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So the South’s White Terror Will Never Be Forgotten

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The carnivals of death where African-American men, women and children were hanged, burned and dismembered as cheering crowds of whites looked on were the cornerstone of white supremacist rule in the Jim Crow-era South. These bloody spectacles terrified black communities into submission and showed whites that there would be no price to pay for murdering black people who asserted the right to vote, competed with whites in business — or so much as brushed against a white person on the sidewalk.
The lynching belt states looked away from this history, even as they developed now-popular tourism programs that attract visitors to churches, schools, courthouses and other landmarks associated with the civil rights movement. The long-neglected chapter of this story becomes breathtakingly visible on Thursday in Montgomery, Ala., where the nonprofit Equal Justice Initiative will inaugurate two institutions focused on racial-terror lynching as the practice manifested itself between the late 19th a…

Federal judge to visit Louisiana's death row again over heat issue

Louisiana's death row
Louisiana's death row
When Chief U.S. District Judge Brian Jackson toured the Louisiana State Penitentiary in the summer of 2013, he ruled several months later that the high heat and humidity on death row violate the constitutional ban on cruel and unusual punishment, and he ordered state corrections officials not to let heat indexes top 88 degrees.

On the heels of recorded heat indexes already exceeding the 88-degree mark five times between May 12 and May 25 on Angola's death row, Jackson is scheduled to make a return trip to the maximum-security prison Friday.

His site visit comes as a key federal court hearing looms June 15 in the long-running case of three ailing Louisiana death-row inmates who sued the state in 2013 over extreme heat indexes where they are housed.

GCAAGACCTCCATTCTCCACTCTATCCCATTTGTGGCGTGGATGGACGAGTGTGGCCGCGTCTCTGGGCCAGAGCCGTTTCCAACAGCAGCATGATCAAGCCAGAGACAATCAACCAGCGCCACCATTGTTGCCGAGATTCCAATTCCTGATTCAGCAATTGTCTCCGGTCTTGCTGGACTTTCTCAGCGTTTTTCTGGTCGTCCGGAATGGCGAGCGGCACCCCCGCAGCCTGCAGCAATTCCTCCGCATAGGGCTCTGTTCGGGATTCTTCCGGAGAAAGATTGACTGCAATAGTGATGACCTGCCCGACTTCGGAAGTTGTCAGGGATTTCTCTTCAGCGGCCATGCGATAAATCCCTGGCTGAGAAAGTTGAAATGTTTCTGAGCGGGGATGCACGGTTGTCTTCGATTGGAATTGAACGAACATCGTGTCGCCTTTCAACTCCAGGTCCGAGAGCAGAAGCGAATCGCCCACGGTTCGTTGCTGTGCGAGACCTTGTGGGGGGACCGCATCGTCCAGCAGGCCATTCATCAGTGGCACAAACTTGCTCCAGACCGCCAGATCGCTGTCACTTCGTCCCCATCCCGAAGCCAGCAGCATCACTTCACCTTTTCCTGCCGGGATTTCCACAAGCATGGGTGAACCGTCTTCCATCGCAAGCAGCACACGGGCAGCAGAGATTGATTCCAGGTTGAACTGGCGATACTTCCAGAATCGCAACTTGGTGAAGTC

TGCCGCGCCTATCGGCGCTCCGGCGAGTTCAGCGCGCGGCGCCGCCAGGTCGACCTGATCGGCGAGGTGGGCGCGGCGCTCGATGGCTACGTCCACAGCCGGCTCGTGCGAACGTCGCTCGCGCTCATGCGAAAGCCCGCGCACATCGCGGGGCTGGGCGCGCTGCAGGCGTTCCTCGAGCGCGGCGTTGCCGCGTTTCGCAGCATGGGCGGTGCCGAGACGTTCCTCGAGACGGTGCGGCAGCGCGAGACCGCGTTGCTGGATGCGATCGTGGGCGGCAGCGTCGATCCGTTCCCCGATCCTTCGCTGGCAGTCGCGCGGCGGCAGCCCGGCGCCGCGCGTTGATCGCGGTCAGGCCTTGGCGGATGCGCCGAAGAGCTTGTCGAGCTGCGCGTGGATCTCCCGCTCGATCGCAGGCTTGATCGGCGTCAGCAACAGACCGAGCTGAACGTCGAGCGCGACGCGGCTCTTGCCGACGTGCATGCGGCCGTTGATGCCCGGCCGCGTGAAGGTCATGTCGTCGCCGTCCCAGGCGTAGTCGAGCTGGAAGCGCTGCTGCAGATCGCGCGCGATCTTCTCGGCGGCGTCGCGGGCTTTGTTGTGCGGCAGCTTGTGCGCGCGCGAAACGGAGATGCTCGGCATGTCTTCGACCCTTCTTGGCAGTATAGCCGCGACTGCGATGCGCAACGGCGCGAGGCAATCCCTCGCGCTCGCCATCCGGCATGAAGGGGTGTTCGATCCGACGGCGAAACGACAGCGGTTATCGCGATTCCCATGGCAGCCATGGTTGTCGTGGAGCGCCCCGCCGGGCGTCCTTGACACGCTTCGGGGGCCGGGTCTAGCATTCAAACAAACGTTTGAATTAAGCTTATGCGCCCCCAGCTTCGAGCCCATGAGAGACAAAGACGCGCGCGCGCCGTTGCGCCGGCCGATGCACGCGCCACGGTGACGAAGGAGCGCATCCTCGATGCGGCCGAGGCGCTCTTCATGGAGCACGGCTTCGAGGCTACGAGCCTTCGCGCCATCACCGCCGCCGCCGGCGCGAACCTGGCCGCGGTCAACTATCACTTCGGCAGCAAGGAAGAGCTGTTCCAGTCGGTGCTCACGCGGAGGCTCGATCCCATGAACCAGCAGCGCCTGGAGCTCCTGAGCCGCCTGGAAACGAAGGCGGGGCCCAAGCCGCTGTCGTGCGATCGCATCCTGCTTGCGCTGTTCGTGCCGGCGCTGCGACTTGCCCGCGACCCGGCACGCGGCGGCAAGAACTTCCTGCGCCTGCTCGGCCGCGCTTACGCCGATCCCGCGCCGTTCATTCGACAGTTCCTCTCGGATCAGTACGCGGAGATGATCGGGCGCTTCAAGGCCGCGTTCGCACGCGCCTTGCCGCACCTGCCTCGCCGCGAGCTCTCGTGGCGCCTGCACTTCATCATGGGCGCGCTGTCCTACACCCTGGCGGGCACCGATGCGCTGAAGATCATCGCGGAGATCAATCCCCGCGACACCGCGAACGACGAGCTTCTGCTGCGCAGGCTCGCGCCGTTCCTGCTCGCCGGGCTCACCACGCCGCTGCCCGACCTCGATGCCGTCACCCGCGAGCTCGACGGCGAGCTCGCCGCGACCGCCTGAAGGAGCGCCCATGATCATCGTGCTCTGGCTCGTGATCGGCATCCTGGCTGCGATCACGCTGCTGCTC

Attorneys for the condemned killers contend the state's second court-ordered heat remediation plan has utterly failed -- a contention the state flatly rejects -- and they're asking Jackson to order the state to implement it's original court-ordered plan.

That first heat remediation plan, which the Baton Rouge federal judge approved in May 2014, included air conditioning, ice chests filled with ice and once-daily cool showers.

But a three-judge panel of the 5th U.S. Circuit Court of Appeals in New Orleans halted the plan's implementation in June 2014 and ruled last July that the three prisoners are entitled to some relief -- such as cool showers, cold drinking water and ice, personal ice containers and individual fans, and more ice machines -- but not air-conditioned quarters.

Lawyers for death-row inmates Elzie Ball, Nathaniel Code and James Magee argue the state has "consistently failed" to effectively remedy the constitutional violation found by both Jackson and the 5th Circuit panel.

"Remediation plans to correct constitutional violations must, in fact, correct that violation," the lawyers say in a May 16 court filing asking for Jackson to intervene. "The prison has had nearly three years to consider what remedy other than mechanical cooling could address the extreme heat and humidity and ... resulting health risks, yet it has failed to develop a plan that remedies the constitutional violation."

The state's attorneys, in a May 19 opposition to that request, claim the current heat remediation plan has not failed, that no constitutional violation exists, and that there are no grounds to order the installation of air conditioning on death row.

"An order to control the climate and maintain a heat index at or below 88 degrees is the same as an order to install air conditioning," the state's lawyers argue. "The Fifth Circuit held that air conditioning is not an acceptable remedy for a court to require in this case."

Ball was condemned to die for fatally shooting a beer delivery man at a Gretna lounge during a 1996 armed robbery. Magee is on death row for the 2007 shotgun slaying of his estranged wife and their 5-year-old son in Mandeville. Code was sentenced to death for killing four people in a Shreveport house in 1985.

Jackson has ordered the three inmates' attendance at the June 15 hearing. State Department of Public Safety and Corrections Secretary James LeBlanc also will be there.

Source: houmatoday.com, Joe Gyan Jr., June 2, 2016

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